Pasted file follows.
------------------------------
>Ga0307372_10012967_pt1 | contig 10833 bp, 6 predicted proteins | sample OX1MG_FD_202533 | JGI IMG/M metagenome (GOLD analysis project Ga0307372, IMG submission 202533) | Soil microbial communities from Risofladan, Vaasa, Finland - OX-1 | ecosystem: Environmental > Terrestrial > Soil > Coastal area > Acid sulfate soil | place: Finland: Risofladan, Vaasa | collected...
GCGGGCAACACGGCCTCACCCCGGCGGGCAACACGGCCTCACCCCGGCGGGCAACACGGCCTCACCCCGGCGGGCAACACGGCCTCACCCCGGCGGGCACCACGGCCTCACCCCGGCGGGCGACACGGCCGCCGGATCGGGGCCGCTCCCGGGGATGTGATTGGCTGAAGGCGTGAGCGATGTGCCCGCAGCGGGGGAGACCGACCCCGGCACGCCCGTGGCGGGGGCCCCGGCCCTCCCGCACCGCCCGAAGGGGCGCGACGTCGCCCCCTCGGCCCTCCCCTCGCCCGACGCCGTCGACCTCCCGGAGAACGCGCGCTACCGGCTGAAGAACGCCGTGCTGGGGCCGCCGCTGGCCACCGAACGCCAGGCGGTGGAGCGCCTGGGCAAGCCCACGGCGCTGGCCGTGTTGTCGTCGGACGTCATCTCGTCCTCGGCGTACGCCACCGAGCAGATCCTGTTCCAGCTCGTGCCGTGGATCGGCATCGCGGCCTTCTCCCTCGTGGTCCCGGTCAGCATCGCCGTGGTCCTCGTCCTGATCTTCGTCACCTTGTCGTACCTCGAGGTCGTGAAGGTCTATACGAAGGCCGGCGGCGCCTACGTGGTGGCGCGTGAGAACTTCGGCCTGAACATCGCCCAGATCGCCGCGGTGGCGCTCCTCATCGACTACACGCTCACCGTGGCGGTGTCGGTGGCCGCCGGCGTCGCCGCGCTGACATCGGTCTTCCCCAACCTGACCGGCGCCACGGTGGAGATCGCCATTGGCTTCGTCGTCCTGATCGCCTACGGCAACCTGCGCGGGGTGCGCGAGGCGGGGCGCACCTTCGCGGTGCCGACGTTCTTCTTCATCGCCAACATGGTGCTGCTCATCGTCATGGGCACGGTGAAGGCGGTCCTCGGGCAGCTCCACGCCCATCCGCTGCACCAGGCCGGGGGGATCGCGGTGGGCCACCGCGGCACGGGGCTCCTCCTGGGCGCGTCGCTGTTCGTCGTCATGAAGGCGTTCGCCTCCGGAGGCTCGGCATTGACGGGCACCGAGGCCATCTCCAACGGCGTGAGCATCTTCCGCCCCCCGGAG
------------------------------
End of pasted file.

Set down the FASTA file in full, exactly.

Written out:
>Ga0307372_10012967_pt1 | contig 10833 bp, 6 predicted proteins | sample OX1MG_FD_202533 | JGI IMG/M metagenome (GOLD analysis project Ga0307372, IMG submission 202533) | Soil microbial communities from Risofladan, Vaasa, Finland - OX-1 | ecosystem: Environmental > Terrestrial > Soil > Coastal area > Acid sulfate soil | place: Finland: Risofladan, Vaasa | collected...
GCGGGCAACACGGCCTCACCCCGGCGGGCAACACGGCCTCACCCCGGCGGGCAACACGGCCTCACCCCGGCGGGCAACACGGCCTCACCCCGGCGGGCACCACGGCCTCACCCCGGCGGGCGACACGGCCGCCGGATCGGGGCCGCTCCCGGGGATGTGATTGGCTGAAGGCGTGAGCGATGTGCCCGCAGCGGGGGAGACCGACCCCGGCACGCCCGTGGCGGGGGCCCCGGCCCTCCCGCACCGCCCGAAGGGGCGCGACGTCGCCCCCTCGGCCCTCCCCTCGCCCGACGCCGTCGACCTCCCGGAGAACGCGCGCTACCGGCTGAAGAACGCCGTGCTGGGGCCGCCGCTGGCCACCGAACGCCAGGCGGTGGAGCGCCTGGGCAAGCCCACGGCGCTGGCCGTGTTGTCGTCGGACGTCATCTCGTCCTCGGCGTACGCCACCGAGCAGATCCTGTTCCAGCTCGTGCCGTGGATCGGCATCGCGGCCTTCTCCCTCGTGGTCCCGGTCAGCATCGCCGTGGTCCTCGTCCTGATCTTCGTCACCTTGTCGTACCTCGAGGTCGTGAAGGTCTATACGAAGGCCGGCGGCGCCTACGTGGTGGCGCGTGAGAACTTCGGCCTGAACATCGCCCAGATCGCCGCGGTGGCGCTCCTCATCGACTACACGCTCACCGTGGCGGTGTCGGTGGCCGCCGGCGTCGCCGCGCTGACATCGGTCTTCCCCAACCTGACCGGCGCCACGGTGGAGATCGCCATTGGCTTCGTCGTCCTGATCGCCTACGGCAACCTGCGCGGGGTGCGCGAGGCGGGGCGCACCTTCGCGGTGCCGACGTTCTTCTTCATCGCCAACATGGTGCTGCTCATCGTCATGGGCACGGTGAAGGCGGTCCTCGGGCAGCTCCACGCCCATCCGCTGCACCAGGCCGGGGGGATCGCGGTGGGCCACCGCGGCACGGGGCTCCTCCTGGGCGCGTCGCTGTTCGTCGTCATGAAGGCGTTCGCCTCCGGAGGCTCGGCATTGACGGGCACCGAGGCCATCTCCAACGGCGTGAGCATCTTCCGCCCCCCGGAG